Author Archives: Brian Brown

About Brian Brown

Brian Brown is a documentary photographer, author, and historian who lives in Coastal Georgia.

Single-Pen Tenant Farmhouse, Washington County

This tenant house was probably one of several on what was once a larger farm, later converted to a pine plantation. The photo dates to 2011 but the house was still standing about a year ago. Housing like this was very common in rural counties, well into the 20th century.

Bennie Horton’s Barber Shop, Tennille

As I continue to edit many of my older photographs on Vanishing Georgia, I keep finding surprises. This was a window shot of a barber shop in Tennille, one of my favorite towns to photograph once I learned I didn’t have to wait for the train all day! This photograph was made in 2010 so I’m not sure the barber shop is still there but I’m sure it’s well remembered and a local landmark.

Sue Burnham writes: Mr Bennie cut my boy’s hair for years. He was even known to walk up the block to our house to get them. He would say he knew those boys needed a haircut. You sure can’t find them like that nowadays. L. Vick remembers: Mr. Bennie Horton cut my hair in that shop for years. It was a one-of-a-kind place that I never left without a smile on my face.


The Pergola, Milledgeville

This was one of my favorite spots on campus when I was a student at Georgia College. Located between Atkinson and Terrell Halls, it was built to protect students walking between the two buildings from the weather, when the campus was much smaller. Today, it’s an icon of the university and one of its most unique architectural highlights. Simply said, it’s a colonnade of Corinthian columns centered by a small dome. I haven’t found a date for the pergola, but Atkinson Hall was built in 1896 and Terrell Hall was built in 1908. I suspect it was built soon after Terrell was completed.

Milledgeville Historic District, National Register of Historic Places

General Store, Hancock County

I believe this was a neighborhood store, out in the country, and if memory serves me correctly it’s located between Devereux and Milledgeville.

Middlebrooks House – Sparta Female Dormitory, 1832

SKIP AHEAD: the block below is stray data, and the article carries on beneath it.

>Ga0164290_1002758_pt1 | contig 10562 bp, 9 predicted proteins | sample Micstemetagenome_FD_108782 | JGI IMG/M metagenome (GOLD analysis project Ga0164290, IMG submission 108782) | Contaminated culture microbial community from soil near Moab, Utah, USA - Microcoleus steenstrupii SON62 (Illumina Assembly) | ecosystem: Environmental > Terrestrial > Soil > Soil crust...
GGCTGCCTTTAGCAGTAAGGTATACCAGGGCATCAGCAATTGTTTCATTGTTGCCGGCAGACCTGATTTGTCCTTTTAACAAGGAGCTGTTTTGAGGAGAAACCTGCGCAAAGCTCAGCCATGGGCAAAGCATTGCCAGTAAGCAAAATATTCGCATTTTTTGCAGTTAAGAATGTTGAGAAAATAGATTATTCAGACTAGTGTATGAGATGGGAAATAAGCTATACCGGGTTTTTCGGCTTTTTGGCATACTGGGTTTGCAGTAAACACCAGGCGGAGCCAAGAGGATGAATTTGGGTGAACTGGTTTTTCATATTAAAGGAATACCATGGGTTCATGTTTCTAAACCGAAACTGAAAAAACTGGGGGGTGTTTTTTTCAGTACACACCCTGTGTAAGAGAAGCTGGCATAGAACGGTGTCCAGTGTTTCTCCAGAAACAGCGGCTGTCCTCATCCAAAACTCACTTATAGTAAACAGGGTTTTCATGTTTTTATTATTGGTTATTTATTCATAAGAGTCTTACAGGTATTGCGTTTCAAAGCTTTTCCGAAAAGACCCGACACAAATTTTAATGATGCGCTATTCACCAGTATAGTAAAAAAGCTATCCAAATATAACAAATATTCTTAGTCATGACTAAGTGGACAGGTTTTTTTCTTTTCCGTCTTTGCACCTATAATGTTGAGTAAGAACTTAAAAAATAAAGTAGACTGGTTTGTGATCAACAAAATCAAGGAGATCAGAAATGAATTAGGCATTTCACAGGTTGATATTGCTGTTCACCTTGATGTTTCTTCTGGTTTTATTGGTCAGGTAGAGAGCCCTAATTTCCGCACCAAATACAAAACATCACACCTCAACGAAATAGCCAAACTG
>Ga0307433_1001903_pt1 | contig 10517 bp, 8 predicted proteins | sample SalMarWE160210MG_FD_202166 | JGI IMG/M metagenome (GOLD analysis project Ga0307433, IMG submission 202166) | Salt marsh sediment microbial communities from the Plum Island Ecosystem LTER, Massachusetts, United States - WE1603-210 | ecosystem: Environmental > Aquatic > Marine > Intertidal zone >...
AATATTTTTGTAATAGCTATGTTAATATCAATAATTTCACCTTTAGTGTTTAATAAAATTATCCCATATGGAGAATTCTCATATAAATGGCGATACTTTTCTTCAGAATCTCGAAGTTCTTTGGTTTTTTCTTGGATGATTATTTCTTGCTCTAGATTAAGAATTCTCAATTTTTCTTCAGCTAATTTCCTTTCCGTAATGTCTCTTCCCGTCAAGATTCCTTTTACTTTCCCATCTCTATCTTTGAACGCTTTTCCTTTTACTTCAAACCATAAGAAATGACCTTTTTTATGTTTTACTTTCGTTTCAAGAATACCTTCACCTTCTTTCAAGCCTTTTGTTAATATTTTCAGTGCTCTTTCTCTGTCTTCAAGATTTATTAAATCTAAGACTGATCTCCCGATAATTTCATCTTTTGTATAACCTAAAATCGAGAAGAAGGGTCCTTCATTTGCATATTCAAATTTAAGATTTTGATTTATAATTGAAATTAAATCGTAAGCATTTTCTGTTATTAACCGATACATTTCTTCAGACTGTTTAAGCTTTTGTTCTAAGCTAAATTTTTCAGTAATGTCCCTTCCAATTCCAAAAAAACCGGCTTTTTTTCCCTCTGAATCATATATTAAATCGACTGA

According to local sources, this was one of three dormitories of the Sparta Female Model School, built between 1831-1832. In contrast to the other existing dormitory, this one is in good condition and has been a residence for many years.


Sparta Historic District, National Register of Historic Places

Dennis Ryan House, Circa 1804, Sparta

This raised Greek Revival cottage on Maiden Lane was the home of Dennis Ryan, the local newspaper editor who covered Aaron Burr’s presence in the area after his duel with Alexander Hamilton. I believe the house has been recently restored.


Sparta Historic District, National Register of Historic Places

Craftsman House, 1914, Sparta

This shingle-sided Craftsman sits on a high lot above Broad Street. It’s an unusual but nice example of the form.

Sparta Historic District, National Register of Historic Places

Georgia Hussars Storefront, 1897, Savannah

One of my favorite buildings in Savannah, this exotic Moorish Revival landmark [with a dose of Manueline inspiration and Gothic elements] was built by the Georgia Hussars as a retail space to fund their armory, which was located next door. The painted terracotta facade is truly one of the most memorable works of architecture in the city. As Rafe Semmes noted, it may best be remembered as the Pars Oriental Rug Company . It’s now home to Artillery Bar.

Savannah National Historic Landmark District

Lafayette Square, 1837, Savannah

One of 22 surviving squares in Savannah, Lafayette Square was named in honor of the Marquis de Lafayette. It was laid out in 1837 and is adjacent to major landmarks including the Cathedral of St. John the Baptist, the Flannery O’Connor Childhood Home, and the Andrew Low House. The fountain was placed by the Colonial Dames of America to mark Savannah’s 250th anniversary, in 1983.

Savannah National Historic Landmark District

Tomochichi Monument, 1899, Savannah

Tomochichi (c.1644-1739) was the mico, or chief, of the Yamacraw Indians at the time of the colonization of Georgia by James Oglethorpe in 1733. His cooperation with the British made the creation of modern Georgia possible. In 1735, he accompanied Oglethorpe to England to report on the progress of the colony and was received as an ally and representative of all native people of the colony.

Tomochichi was already an old man when Georgia was colonized and he died on 5 February 1739. His life was honored by a British military funeral and his grave was marked with a pyramid of stones collected nearby. The first memorial was removed in the 1880s and replaced by this large boulder of Georgia granite, placed near the original gravesite in Wright Square by the Georgia Society of Colonial Dames in 1899.

Savannah National Historic Landmark District